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WET RECKLESS

In California, under Vehicle Code section 23103 is known as a lesser offense than a DUI. 

It can be defined as driving with alcohol. Although it sounds much better than a DUI, it can actually come with a lot of the same commitments laid out above i.e. alcohol classes, fines and fees, HAM & MADD, etc.  

The only real difference is there is a slight change in the fees and costs, and it looks better on paper. 

Victoria will work vigorously for you if charged with a “wet.” 

The BAC limit in California is .08. Victoria will take all matters to trial if that is what the client wants, and she has many trials under her belt. 

Many times, a prosecutor will back down when they see an attorney who is not afraid to go to trial. Victoria is that lawyer. 

Car pulled over by State TrooperCAN YOU GET A  DUI UNDER .08 IN CALIFORNIA? 

The short answer is yes, you may still get a DUI in California if your BAC is under the .08% limit. An individual is considered to be under the influence—regardless of the BAC—anytime they are no longer able to drive as well as a prudent, sober person under similar circumstances. 

Victoria has tried cases that were .05% with good results.  

Believe it or not, many cases settle in the middle of trial because that’s when the stakes are the highest for both parties. 

JURY TRIALS 

The People have the burden of proof beyond a reasonable doubt or “BRD.” This is the highest standard of law in the entire legal system.  

A jury trial in California consists of 12 members of a cross-section of the community. The vote must be unanimous, meaning, all 12 people must agree to vote not guilty or guilty. When the jury cannot agree, there is what is known as a “deadlock” or “hung jury.” The judge will generally ask the jury to “keep trying.” The jury usually will go back to deliberate to try and agree, but more times than not, the jury will come back and say that they couldn’t reach an agreement. Of course Victoria wants an acquittal, but a hung jury is also a good outcome, especially with misdemeanors because the People (prosecution) will generally not re-try the case once there is a hung jury. It is a great expense and takes time, money and resources to try for a conviction a second time. If the People do try the case again and the result is another hung jury, they cannot keep trying. It ends there.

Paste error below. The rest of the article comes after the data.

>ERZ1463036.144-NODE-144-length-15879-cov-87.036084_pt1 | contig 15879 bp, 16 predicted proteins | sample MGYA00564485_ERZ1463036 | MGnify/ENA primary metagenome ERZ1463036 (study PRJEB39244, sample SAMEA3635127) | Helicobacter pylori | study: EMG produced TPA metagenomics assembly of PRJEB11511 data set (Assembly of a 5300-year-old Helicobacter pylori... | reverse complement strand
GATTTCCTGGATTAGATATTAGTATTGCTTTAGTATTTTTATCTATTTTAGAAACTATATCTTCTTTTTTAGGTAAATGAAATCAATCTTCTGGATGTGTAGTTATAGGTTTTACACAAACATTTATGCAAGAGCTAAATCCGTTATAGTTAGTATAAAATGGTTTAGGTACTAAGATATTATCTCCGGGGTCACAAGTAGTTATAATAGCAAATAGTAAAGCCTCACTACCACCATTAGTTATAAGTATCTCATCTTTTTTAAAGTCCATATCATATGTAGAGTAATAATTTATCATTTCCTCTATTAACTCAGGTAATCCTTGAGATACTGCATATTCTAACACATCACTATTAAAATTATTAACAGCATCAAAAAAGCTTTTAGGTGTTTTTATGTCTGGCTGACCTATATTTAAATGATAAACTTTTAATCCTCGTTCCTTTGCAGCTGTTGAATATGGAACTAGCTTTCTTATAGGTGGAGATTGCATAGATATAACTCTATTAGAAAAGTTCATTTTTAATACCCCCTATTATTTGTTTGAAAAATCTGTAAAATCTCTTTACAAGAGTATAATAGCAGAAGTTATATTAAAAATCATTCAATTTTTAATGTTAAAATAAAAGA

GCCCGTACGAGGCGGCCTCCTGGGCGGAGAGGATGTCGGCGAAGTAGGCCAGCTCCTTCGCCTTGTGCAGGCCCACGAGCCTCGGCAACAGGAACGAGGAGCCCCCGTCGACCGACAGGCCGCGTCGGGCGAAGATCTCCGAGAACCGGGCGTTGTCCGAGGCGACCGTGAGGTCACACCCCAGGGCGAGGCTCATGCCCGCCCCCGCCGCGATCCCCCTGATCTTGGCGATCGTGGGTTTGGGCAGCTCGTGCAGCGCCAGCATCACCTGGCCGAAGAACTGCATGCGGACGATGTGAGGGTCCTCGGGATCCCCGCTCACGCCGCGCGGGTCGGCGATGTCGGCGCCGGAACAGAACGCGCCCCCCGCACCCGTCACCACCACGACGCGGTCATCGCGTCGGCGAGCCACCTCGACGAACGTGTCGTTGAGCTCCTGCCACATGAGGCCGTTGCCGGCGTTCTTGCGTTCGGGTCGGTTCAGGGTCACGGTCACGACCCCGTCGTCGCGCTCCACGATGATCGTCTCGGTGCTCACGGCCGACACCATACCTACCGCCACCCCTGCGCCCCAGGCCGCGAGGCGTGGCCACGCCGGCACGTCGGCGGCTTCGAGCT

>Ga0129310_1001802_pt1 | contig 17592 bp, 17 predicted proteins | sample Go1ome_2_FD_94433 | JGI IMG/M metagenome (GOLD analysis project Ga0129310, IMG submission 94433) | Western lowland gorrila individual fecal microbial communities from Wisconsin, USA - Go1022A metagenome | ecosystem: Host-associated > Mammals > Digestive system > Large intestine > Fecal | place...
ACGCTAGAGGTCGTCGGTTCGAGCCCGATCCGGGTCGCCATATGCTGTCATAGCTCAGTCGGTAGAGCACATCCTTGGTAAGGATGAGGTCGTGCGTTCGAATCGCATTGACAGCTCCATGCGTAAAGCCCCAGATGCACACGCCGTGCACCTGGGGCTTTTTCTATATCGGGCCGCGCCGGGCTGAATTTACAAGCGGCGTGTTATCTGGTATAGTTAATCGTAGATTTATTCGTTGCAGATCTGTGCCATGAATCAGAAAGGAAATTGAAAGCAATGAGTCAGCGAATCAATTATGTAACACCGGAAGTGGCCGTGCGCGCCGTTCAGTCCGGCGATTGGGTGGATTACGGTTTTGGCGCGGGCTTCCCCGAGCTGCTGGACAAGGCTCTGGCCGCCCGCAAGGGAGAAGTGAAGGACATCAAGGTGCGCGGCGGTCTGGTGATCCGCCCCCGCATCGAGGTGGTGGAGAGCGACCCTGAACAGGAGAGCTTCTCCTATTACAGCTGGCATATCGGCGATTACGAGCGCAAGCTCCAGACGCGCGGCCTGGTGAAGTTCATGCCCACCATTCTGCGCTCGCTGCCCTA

If you choose to go to trial, Victoria will be by your side the entire time. Although she will be busy doing Voir Dire (choosing a jury panel), arguing motions in limine (motions to keep out evidence or motions to admit evidence that the prosecutor wants out of the case.) Making evidentiary objections during the People’s case in chief and of course, putting on a defense.  

If the prosecutor wants to exclude certain evidence, that means that it hurts their case and will create weaknesses in their strategy. 

Victoria doesn’t just fly by the seat of her pants. She has thousands of hours in the courtroom and knows how things work and she comes well prepared. 

Victoria once had a prosecutor that wanted to open closing argument while the jury was deliberating! 

She put on the record that “the prosecutor has had 3 years, 7 weeks of trial, as well as three days of deliberation to prove her case, she hasn’t done so!” Needless to say, it was an acquittal and closing argument was not “re-opened” (totally illegal!)